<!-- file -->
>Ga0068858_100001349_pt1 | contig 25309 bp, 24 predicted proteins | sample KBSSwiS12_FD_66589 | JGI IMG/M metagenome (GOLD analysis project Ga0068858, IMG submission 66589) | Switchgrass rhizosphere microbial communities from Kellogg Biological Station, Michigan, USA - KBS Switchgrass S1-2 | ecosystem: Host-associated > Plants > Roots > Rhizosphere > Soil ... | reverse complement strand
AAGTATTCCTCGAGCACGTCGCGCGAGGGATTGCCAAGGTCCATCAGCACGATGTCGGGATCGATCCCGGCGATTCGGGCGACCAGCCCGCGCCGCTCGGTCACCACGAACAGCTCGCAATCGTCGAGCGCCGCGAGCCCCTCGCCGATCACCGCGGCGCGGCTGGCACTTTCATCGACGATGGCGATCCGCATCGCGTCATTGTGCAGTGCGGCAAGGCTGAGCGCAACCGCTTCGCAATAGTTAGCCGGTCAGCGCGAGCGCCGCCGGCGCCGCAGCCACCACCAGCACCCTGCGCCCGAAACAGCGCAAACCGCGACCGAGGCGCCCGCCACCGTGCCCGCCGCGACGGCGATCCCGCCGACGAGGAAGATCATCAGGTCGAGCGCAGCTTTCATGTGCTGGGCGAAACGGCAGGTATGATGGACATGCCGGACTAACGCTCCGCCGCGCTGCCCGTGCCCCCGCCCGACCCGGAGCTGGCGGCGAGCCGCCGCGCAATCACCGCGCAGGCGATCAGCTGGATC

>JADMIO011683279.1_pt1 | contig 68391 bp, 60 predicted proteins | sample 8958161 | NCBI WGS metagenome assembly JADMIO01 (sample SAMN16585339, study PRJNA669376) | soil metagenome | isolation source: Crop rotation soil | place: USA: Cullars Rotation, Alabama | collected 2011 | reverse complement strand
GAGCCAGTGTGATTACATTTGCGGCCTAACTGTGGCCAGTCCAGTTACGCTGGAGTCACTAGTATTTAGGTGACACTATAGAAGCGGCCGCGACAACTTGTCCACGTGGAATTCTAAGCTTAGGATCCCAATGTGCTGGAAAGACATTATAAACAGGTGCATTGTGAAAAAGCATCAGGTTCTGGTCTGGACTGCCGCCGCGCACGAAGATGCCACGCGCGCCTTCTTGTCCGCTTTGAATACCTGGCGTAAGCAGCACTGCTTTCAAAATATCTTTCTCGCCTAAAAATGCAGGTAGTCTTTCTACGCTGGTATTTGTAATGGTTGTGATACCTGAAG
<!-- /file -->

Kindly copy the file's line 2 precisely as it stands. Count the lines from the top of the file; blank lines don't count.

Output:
AAGTATTCCTCGAGCACGTCGCGCGAGGGATTGCCAAGGTCCATCAGCACGATGTCGGGATCGATCCCGGCGATTCGGGCGACCAGCCCGCGCCGCTCGGTCACCACGAACAGCTCGCAATCGTCGAGCGCCGCGAGCCCCTCGCCGATCACCGCGGCGCGGCTGGCACTTTCATCGACGATGGCGATCCGCATCGCGTCATTGTGCAGTGCGGCAAGGCTGAGCGCAACCGCTTCGCAATAGTTAGCCGGTCAGCGCGAGCGCCGCCGGCGCCGCAGCCACCACCAGCACCCTGCGCCCGAAACAGCGCAAACCGCGACCGAGGCGCCCGCCACCGTGCCCGCCGCGACGGCGATCCCGCCGACGAGGAAGATCATCAGGTCGAGCGCAGCTTTCATGTGCTGGGCGAAACGGCAGGTATGATGGACATGCCGGACTAACGCTCCGCCGCGCTGCCCGTGCCCCCGCCCGACCCGGAGCTGGCGGCGAGCCGCCGCGCAATCACCGCGCAGGCGATCAGCTGGATC